During spring 2016, the research vessel Tara raised anchor and sailed away from its homeport in France, starting the 2.5-year Tara Pacific expedition. By the end of 2018, RV Tara had crossed eleven time zones and two hemispheres crossing through Japan, China, New Zealand, and many other countries.
While the main objective of the cruise was to understand the evolution of coral reefs in the context of climate and demographic changes, we were invited to add the atmospheric component and study the ocean-atmosphere interface and interactions, as a part of a collaboration between the Koren (Earth and Planetary Sciences department) and Vardi (Plant and Environmental Sciences department) labs, from the Weizmann Institute of Science. In this study specifically, we focused on microbial exchanges. Daily, millions of microorganisms are exchanged between the ocean and the atmosphere. Still, our knowledge of their atmospheric transport, from the distance traveled to the time spent, their biodiversity, biogeography, and connectivity between the ecosystems, is limited.
So, in addition to oceanic sampling, performed by colleague scientists, we designed and built an aerosol sampling device to be able to sample marine aerosols during sails.
Sampling in the ocean requires handling under changing sea conditions, including days of high waves or long hours of becalmed seas.
To make sure we did not sample aerosolized particulates created from the boat, we constantly collected blank filters, and considered wind direction, discarding samples with a high potential of contamination.
Our precious samples were cryo-stored throughout their journey in liquid nitrogen on board Tara, in dry ice during shipment, and in a -80°C freezer after safely arriving at the lab. We then started optimizing the DNA extraction protocols by performing dilution series of lab-grown bacterial cells, aiming to reach low detection limits, as we knew we were dealing with ultra-low DNA concentrations. When reaching the satisfying detection limit of DNA concentrations, we were excited to begin extracting DNA from the campaign-sampled filters. We selected two transects of the cruise to be compared: the Atlantic Ocean transect crossing, from Lorient, France to Miami, USA, and the West Pacific Ocean transect from Taiwan to Fiji, both collected during the spring season, a year apart. The extracted DNA was amplified for the 16S V4V5 region and sequenced.
Following amplicon sequencing data analysis, we compiled the genomic datasets from both airborne and surface ocean bacterial communities across the two transects we sailed in the Atlantic and Pacific oceans. With this information, we dove into the exploration of microbial interactions between the ocean and the atmosphere.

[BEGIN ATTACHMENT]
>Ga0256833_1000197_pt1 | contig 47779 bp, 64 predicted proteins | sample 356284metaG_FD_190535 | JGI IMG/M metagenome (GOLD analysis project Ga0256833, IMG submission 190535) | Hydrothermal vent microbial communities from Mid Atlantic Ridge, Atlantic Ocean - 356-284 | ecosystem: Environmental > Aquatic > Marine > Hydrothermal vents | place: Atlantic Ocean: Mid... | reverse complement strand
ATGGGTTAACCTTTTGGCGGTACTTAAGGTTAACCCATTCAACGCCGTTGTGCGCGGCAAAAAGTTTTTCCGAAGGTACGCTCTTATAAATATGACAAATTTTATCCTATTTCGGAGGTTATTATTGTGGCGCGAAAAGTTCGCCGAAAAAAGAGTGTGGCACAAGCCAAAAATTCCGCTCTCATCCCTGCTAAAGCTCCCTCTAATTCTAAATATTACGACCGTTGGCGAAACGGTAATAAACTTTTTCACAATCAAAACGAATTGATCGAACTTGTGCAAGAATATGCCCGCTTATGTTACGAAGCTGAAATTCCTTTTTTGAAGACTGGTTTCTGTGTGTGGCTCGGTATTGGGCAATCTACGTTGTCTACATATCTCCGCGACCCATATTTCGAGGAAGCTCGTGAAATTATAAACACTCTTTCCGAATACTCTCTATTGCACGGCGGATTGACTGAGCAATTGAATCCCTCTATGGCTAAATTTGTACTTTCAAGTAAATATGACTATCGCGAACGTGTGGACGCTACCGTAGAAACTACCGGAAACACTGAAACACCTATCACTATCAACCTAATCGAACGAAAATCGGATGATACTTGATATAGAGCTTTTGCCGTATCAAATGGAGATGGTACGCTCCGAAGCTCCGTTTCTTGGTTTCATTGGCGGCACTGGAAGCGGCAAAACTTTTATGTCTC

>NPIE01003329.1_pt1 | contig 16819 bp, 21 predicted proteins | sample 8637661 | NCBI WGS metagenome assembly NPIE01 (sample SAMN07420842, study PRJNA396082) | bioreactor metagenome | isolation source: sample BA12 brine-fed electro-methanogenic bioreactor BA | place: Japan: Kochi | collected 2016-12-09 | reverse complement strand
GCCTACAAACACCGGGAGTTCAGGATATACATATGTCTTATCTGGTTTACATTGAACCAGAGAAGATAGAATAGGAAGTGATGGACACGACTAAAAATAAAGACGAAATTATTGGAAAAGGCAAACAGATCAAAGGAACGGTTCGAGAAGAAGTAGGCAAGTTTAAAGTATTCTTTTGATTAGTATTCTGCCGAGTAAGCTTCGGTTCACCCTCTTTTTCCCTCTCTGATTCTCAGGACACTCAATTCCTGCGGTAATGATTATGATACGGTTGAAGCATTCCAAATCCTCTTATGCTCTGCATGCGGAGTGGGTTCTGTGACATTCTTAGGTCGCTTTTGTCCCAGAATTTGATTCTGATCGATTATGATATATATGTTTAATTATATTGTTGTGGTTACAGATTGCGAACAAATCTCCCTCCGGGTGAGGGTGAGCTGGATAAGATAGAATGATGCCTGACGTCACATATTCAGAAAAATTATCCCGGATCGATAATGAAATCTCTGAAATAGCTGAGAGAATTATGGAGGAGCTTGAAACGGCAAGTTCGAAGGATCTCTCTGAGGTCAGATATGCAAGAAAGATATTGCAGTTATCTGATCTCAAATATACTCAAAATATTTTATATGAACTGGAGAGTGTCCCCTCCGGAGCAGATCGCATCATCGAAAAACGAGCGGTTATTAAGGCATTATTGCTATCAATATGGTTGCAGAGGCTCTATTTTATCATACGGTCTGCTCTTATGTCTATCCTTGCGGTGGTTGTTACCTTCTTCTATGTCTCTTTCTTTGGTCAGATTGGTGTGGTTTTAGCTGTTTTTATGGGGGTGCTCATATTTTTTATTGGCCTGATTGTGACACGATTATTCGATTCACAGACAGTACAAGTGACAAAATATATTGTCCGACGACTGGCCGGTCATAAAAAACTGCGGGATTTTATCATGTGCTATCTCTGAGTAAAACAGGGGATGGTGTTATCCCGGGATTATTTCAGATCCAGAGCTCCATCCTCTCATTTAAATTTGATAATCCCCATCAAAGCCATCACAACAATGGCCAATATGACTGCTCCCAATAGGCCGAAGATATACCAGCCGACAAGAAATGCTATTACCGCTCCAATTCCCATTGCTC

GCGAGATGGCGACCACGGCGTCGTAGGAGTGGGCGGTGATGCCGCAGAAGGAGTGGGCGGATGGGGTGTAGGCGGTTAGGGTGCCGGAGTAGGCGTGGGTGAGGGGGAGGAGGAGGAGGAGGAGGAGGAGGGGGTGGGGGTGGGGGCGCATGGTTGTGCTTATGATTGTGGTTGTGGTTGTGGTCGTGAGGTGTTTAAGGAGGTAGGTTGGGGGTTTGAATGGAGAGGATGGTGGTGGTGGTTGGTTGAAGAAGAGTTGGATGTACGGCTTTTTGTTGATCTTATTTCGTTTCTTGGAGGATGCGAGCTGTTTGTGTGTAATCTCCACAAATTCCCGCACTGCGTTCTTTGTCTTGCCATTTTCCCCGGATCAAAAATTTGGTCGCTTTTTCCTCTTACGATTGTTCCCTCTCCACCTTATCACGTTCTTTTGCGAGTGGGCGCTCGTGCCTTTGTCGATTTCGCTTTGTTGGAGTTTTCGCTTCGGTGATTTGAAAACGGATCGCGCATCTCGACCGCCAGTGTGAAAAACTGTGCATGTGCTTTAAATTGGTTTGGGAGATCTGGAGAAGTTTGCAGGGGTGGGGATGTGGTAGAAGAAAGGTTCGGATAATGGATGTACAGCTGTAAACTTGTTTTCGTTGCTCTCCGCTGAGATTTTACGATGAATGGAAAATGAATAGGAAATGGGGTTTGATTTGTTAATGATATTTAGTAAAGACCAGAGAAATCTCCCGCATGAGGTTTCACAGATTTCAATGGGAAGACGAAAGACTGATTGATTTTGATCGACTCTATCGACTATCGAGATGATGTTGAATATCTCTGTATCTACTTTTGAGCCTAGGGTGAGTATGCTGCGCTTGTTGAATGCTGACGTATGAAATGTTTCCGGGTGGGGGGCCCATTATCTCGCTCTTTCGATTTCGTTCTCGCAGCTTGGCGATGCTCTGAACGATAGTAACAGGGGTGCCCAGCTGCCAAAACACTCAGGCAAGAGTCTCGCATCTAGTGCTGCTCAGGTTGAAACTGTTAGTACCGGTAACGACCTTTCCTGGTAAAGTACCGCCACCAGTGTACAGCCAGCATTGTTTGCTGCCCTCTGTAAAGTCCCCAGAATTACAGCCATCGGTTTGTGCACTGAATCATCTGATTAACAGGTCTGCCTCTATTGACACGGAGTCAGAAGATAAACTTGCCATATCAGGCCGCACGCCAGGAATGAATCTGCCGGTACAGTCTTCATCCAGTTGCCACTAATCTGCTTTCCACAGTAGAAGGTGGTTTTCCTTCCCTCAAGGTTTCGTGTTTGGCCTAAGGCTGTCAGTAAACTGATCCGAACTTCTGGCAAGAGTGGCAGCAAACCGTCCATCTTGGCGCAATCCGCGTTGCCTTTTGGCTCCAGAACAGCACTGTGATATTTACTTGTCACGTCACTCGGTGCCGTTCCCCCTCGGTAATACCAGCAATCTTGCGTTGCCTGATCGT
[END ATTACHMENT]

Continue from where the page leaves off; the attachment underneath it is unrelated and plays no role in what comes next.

We were thrilled to see a clear signature of bacterial emission from the ocean to the atmosphere and explored the spatial changes in bacterial community composition between these two ecosystems.
It was then unexpected and amazing to realize our key findings. While the marine environment presented a stable and homogeneous microbial composition across oceanic transects, the atmospheric microbial composition showed strong variability between samples. This is likely due to the differences in mixing scales of each environment: the ocean buffers change, and resist modifications in composition, whereas the atmosphere experiences significantly higher fluctuations.
We also discovered that water samples from different oceans have a greater resemblance to one another than to the atmosphere atop, and atmospheric samples thousands of kilometers apart shared more common taxa than the ocean beneath.
When looking at the bacterial phylogenetic composition, we identified differences between oceans in the abundance of bacterial species, showing a significantly higher abundance of e.g., cyanobacteria in the Pacific Ocean than in the Atlantic. This pattern was maintained in the atmospheric environment as well. In contrast, the SAR-11 group, most abundant in both oceans, was much less abundant in the air, suggesting possible selectivity in the emission of marine microbes into the air. This selectivity could also partly explain why the air’s community composition was different from the oceanic water below.
We have also found indications for long-range transported bacteria, typically found in terrestrial environments. Specifically, in the Atlantic atmosphere, we tracked dust-associated bacteria.
Our findings bring new insights into the microbial landscape in the interface between the ocean and the atmosphere and their spatial diversity and open various questions yet to be answered, such as: what are the microbial viability rates in the air? What are the factors inducing selectivity in bacterial emissions from the ocean to the atmosphere? Is there an aeromicrobiome-defined niche?